Winter is the most difficult season for drivers. In extreme weather conditions even simple manoeuvres can become a challenge. When driving in snow, going up- and downhill may be particularly difficult. There are a few things, however, you can learn to make it easier and safer.
Going uphill in winter weather conditions can be quite a problem even for vehicles equipped with winter tyres and even for drivers who know very well how to drive in snow. Shortly speaking, technique is the key issue during these maneuvers. But what exactly should you keep in mind in such situations? There are a few things that will help you when driving on hills in winter.
Driving uphill in winter may be a very difficult manoeuvre.
- If possible, accelerate before you start going uphill.
- While going uphill, maintain constant speed (rapid acceleration is dangerous because it can result in your tyres losing grip).
- When moving uphill, don’t lose the fluency of driving and grip while you carry out any manoeuvres such as braking, accelerating, changing gears, etc.
Moving off uphill
- Before you drive off uphill, use the accelerator gently.
- Let the clutch go at the lowest possible engine speed.
- Try not to let the driven wheels skid. If this happens, don’t nervously push the accelerator.
Some sources recommend moving off in the second gear in such situations. This should theoretically reduce the torque appearing on wheels but a side effect is forcing higher engine speed when starting and lack of control over the clutch.
What if you cannot accelerate the car?
In such situations, it may help to swing the car by alternatively starting off in first and reverse. You can also slightly reduce the pressure in your tyres. It is also recommended to carry a bag of sand – a small amount thrown under the wheels helps with starting off in winter conditions.
The manoeuvre of going downhill, too, requires special caution from the driver. Combining a proper technique with good winter tyres allows smooth and safe execution of the manoeuvre. How to drive downhill, then? There are a few factors worth remembering.
- Use engine braking with the correct gear reduction while going downhill.
- You shouldn't drive in neutral and rapidly accelerate or reduce speed.
- You often should brake with both brake and engine.
- Release the clutch in a gentle way after adjusting the engine speed.
- Try to go downhill in the same gear you would use to go uphill.
Braking when going downhill
In the case of a popular car model with ABS equipped with winter tyres, you need 33 meters to stop from the speed of 50 km/h on a flat, snow-covered stretch of road. The same car needs 37 meters when going downhill on a slope of 4%. The situation gets worse when the car is fitted with summer tyres. Then, in the same weather conditions, it will stop on a flat stretch of road after 60 meters, and a 4% slope will cause that the stopping distance will increase up to even 79 meters.
Any increase in the inclination angle of the road or in speed will result in a longer stopping distance.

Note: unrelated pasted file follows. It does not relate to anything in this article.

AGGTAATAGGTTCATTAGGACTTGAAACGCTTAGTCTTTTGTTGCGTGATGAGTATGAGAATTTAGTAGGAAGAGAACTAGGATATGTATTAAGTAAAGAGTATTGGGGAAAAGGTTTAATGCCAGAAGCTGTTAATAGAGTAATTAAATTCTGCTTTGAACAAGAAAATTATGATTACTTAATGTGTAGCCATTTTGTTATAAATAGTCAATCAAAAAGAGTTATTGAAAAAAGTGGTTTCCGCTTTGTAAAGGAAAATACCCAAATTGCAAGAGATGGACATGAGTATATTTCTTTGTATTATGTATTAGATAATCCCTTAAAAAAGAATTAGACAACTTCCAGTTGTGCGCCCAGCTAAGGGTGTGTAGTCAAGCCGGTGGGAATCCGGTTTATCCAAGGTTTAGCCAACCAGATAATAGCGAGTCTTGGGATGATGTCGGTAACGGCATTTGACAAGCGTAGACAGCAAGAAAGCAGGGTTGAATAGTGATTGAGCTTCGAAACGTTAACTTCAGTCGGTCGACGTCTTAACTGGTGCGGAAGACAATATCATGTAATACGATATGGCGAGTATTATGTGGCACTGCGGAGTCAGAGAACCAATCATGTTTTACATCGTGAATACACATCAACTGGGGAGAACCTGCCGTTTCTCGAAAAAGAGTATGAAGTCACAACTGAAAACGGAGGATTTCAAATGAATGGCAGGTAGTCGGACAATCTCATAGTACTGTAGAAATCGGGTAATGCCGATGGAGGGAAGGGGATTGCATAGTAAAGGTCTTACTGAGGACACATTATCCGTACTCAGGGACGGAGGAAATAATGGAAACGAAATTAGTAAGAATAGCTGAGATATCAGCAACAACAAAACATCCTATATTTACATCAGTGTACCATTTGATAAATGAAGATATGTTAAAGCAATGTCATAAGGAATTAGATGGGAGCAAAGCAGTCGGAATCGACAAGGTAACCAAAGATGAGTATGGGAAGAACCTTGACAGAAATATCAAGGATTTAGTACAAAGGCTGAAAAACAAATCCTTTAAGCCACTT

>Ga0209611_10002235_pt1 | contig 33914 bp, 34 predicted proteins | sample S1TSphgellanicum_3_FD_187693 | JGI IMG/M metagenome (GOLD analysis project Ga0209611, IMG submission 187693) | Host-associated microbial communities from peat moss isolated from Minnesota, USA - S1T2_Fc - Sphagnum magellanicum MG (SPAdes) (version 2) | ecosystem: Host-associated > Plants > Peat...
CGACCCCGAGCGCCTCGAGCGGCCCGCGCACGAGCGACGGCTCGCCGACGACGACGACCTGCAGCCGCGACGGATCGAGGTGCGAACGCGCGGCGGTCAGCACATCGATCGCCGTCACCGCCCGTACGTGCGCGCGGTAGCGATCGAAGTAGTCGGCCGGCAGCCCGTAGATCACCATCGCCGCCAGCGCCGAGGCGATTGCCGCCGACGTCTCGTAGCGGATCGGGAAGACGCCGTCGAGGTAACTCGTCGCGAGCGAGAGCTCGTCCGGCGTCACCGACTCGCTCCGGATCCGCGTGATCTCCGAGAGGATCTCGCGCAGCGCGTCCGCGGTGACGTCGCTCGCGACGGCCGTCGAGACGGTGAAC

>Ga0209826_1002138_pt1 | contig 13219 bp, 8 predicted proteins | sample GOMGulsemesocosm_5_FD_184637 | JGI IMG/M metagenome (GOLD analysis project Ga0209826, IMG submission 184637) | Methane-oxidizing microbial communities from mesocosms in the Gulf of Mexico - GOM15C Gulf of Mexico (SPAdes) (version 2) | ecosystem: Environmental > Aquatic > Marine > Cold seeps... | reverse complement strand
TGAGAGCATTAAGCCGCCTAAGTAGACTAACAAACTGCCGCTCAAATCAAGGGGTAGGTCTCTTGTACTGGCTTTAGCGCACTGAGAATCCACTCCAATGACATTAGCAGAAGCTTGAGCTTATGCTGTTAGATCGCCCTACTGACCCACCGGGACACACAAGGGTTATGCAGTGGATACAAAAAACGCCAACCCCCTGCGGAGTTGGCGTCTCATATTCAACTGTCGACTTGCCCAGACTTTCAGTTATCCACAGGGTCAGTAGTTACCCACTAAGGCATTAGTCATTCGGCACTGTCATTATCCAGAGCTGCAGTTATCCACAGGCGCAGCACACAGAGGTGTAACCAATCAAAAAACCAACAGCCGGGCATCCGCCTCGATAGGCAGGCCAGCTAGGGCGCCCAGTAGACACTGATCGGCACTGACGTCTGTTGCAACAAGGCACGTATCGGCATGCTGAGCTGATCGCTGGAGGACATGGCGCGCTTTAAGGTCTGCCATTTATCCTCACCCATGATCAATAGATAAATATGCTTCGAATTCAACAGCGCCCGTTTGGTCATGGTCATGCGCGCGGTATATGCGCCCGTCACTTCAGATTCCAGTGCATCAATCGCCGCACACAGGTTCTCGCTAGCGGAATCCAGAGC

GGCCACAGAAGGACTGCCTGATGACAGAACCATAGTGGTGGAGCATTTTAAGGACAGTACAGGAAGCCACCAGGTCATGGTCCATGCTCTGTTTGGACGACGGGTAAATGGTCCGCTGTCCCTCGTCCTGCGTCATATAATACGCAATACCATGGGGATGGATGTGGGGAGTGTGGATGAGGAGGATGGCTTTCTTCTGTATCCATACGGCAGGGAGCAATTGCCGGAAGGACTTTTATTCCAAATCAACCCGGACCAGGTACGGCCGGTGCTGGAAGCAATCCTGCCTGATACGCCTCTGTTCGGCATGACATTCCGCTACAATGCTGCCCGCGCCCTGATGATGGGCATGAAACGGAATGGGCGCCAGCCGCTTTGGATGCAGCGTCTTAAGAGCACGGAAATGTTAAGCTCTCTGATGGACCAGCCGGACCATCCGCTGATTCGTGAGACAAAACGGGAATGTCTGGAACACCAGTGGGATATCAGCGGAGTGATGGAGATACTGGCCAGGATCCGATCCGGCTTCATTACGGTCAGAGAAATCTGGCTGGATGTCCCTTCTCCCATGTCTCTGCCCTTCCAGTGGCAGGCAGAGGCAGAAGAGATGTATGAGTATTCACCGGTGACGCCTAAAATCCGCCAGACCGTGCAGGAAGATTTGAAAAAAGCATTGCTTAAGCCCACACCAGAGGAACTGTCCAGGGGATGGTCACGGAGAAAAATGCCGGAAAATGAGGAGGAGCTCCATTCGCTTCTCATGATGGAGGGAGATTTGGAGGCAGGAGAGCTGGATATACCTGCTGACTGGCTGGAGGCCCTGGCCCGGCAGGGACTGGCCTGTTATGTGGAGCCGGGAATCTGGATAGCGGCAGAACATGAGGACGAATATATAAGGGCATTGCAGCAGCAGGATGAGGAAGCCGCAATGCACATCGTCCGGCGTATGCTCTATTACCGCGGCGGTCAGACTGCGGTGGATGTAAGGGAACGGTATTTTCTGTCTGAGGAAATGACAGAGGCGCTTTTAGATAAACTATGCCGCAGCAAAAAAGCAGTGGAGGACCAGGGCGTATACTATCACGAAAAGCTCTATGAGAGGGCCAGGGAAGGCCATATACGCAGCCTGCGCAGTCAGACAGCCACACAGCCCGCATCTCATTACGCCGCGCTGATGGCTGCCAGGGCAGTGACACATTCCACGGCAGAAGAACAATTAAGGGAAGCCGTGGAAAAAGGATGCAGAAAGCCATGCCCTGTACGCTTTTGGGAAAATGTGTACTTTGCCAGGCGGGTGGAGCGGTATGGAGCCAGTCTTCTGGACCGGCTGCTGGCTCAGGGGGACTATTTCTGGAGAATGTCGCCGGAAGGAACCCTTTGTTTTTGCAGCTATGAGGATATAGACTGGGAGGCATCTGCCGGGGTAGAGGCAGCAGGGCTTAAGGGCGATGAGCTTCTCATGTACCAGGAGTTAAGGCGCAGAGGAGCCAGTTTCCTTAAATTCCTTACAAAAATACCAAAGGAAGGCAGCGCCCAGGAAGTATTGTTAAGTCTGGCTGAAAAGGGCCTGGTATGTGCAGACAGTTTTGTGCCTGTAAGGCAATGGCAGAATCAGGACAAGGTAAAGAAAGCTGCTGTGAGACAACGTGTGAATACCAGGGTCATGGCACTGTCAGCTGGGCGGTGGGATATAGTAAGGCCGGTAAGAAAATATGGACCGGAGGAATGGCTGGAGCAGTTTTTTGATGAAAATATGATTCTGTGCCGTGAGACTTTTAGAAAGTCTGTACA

The situations described above showed cases in which the circumstances allowed safe downhill braking. However, this isn't always possible. It happens that during braking the rear axle of the car, despite the proper functioning of ABS starts to shift from the track.
In such a case we must assess the situation and make a decision – whether to continue braking risking a bigger swing of the back of the car or to "straighten the back" by releasing the pressure on the brake pedal for a moment. It’s worth remembering that the later we decide to return to the proper track, the harder it may become.
Sometimes when you are driving downhill, it turns out that the grip is insufficient and the car will not be able to reduce speed and stop safely within a specified distance. In such cases you must analyse the situation with lightning speed. Sometimes it may turn out that the best solution is an emergency manoeuvre, for instance intentionally driving into a snowbank. It happens that such difficult decisions may be the only logical solution preventing incidents posing a much bigger threat on the road such as, e.g. entering an intersection on a red light.
Notice! All the data and information given in this article is for reference only. Braking distances vary depending on numerous factors. Any downhill and uphill driving techniques should be applied with caution and considering all the relevant factors.
Making uphill and downhill driving easier
Some cars have a feature that is very useful when driving uphill and downhill. It is called hill start assist or hill hold assist. It works by holding your brake even after you take your foot away from the pedal to switch to the accelerator. In this way, hill assist helps to prevent car rollback on an incline. Some versions can also prevent your car from rolling forward on a decline.
If you don’t have any hill start assist control system, you can always practise driving uphill and downhill. Pick a place with an inclined road that’s preferably closed to traffic. Position your car safely and perform these maneuvers, always making sure you are in control, until you feel confident enough. Keep our winter driving tips in mind to stay safe behind the wheel in challenging weather conditions.